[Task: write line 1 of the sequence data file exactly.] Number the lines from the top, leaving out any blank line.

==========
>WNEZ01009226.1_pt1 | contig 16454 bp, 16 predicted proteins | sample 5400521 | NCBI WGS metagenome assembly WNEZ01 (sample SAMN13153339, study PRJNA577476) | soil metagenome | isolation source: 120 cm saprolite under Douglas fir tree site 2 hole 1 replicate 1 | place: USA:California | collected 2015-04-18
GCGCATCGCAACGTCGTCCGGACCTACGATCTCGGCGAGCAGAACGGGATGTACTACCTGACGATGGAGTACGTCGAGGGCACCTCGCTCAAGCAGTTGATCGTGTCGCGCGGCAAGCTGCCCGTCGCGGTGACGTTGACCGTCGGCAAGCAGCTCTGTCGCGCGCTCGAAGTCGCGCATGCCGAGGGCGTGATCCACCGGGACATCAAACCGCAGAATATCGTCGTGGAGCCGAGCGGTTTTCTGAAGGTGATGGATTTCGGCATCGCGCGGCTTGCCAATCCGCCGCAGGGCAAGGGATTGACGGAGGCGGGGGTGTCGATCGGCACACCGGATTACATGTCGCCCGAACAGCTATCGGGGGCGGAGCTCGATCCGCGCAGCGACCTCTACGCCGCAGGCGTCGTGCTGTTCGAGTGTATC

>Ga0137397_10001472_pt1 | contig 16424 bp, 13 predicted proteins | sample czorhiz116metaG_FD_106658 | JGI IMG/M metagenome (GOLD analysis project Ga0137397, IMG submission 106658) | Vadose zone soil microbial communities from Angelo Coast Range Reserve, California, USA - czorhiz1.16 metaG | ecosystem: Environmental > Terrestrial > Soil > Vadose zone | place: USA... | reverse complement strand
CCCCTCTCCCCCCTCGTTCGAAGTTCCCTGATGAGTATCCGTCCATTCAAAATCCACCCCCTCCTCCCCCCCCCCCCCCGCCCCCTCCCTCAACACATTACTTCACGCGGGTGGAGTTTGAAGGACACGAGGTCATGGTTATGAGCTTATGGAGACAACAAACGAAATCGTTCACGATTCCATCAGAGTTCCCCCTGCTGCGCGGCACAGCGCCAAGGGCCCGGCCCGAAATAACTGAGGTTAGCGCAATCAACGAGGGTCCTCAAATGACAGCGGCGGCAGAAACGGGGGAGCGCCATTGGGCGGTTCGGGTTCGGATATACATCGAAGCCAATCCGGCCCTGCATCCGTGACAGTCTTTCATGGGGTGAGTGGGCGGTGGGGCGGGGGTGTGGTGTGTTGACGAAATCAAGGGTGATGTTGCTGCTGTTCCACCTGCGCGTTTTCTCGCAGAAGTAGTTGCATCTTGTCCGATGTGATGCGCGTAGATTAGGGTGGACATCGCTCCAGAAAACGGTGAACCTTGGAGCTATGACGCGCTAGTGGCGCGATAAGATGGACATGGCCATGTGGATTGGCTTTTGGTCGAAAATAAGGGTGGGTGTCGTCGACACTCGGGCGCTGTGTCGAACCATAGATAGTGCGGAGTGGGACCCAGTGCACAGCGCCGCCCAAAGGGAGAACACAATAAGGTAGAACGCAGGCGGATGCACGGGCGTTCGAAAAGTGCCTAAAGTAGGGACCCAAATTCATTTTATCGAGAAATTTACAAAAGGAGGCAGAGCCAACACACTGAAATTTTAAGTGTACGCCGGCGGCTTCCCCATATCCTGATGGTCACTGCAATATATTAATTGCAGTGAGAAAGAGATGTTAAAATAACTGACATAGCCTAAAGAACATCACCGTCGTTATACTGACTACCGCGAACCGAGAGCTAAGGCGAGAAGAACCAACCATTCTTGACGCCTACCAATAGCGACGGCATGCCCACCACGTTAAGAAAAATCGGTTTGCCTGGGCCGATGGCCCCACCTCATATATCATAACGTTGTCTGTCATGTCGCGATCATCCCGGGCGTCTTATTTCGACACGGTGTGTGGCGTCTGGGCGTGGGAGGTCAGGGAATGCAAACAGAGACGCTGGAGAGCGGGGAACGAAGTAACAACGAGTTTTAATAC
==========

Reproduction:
>WNEZ01009226.1_pt1 | contig 16454 bp, 16 predicted proteins | sample 5400521 | NCBI WGS metagenome assembly WNEZ01 (sample SAMN13153339, study PRJNA577476) | soil metagenome | isolation source: 120 cm saprolite under Douglas fir tree site 2 hole 1 replicate 1 | place: USA:California | collected 2015-04-18